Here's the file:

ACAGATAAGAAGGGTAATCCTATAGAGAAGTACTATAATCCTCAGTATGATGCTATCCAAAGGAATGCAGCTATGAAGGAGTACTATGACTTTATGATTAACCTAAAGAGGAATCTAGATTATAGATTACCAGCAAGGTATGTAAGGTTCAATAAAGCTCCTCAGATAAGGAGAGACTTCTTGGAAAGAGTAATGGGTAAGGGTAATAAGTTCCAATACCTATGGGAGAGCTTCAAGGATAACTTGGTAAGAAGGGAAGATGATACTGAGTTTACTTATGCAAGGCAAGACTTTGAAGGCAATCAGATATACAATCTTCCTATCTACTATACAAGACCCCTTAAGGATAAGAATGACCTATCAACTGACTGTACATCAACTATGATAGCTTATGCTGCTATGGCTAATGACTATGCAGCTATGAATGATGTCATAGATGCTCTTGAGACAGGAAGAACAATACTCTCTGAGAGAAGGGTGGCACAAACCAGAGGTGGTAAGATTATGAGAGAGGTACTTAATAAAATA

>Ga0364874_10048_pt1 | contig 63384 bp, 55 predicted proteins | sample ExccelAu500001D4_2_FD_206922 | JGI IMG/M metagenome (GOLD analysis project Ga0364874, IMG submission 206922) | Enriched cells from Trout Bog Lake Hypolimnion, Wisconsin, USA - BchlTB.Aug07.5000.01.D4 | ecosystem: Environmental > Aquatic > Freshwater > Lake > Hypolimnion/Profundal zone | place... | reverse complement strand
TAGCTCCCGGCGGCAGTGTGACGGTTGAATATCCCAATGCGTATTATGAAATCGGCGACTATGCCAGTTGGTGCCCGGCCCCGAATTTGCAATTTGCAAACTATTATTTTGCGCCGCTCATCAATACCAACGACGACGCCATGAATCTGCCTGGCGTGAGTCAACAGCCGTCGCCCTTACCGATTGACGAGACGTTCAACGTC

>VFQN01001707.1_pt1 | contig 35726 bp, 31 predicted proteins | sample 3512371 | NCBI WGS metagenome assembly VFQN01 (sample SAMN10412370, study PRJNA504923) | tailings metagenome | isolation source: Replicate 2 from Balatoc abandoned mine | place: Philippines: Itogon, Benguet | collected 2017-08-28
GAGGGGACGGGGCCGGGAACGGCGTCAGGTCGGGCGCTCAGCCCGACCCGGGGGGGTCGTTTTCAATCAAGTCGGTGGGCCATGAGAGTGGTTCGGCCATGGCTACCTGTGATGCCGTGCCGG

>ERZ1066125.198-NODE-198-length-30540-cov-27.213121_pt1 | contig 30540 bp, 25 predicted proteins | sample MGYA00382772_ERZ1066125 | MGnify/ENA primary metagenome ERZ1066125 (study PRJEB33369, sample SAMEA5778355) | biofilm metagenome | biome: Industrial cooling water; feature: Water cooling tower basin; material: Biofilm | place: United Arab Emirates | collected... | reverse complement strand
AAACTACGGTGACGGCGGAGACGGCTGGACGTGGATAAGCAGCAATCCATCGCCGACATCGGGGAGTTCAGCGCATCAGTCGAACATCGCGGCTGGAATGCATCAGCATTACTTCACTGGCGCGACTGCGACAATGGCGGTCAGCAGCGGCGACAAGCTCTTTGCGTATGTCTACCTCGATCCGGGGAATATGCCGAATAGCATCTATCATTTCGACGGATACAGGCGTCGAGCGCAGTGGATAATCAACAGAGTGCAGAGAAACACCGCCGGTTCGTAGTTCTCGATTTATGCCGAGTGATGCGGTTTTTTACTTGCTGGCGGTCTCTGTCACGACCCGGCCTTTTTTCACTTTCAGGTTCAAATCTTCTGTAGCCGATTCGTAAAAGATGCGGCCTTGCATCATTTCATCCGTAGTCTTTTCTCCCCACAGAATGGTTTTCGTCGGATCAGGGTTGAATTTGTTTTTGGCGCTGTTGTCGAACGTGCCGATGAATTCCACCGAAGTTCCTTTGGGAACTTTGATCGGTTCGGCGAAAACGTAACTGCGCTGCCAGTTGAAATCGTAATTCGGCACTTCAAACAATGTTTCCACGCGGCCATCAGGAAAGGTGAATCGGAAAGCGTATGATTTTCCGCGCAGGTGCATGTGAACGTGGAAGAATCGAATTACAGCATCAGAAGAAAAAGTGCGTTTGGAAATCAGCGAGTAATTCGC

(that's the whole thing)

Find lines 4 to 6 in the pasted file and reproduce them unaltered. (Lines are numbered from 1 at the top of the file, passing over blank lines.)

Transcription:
>VFQN01001707.1_pt1 | contig 35726 bp, 31 predicted proteins | sample 3512371 | NCBI WGS metagenome assembly VFQN01 (sample SAMN10412370, study PRJNA504923) | tailings metagenome | isolation source: Replicate 2 from Balatoc abandoned mine | place: Philippines: Itogon, Benguet | collected 2017-08-28
GAGGGGACGGGGCCGGGAACGGCGTCAGGTCGGGCGCTCAGCCCGACCCGGGGGGGTCGTTTTCAATCAAGTCGGTGGGCCATGAGAGTGGTTCGGCCATGGCTACCTGTGATGCCGTGCCGG

>ERZ1066125.198-NODE-198-length-30540-cov-27.213121_pt1 | contig 30540 bp, 25 predicted proteins | sample MGYA00382772_ERZ1066125 | MGnify/ENA primary metagenome ERZ1066125 (study PRJEB33369, sample SAMEA5778355) | biofilm metagenome | biome: Industrial cooling water; feature: Water cooling tower basin; material: Biofilm | place: United Arab Emirates | collected... | reverse complement strand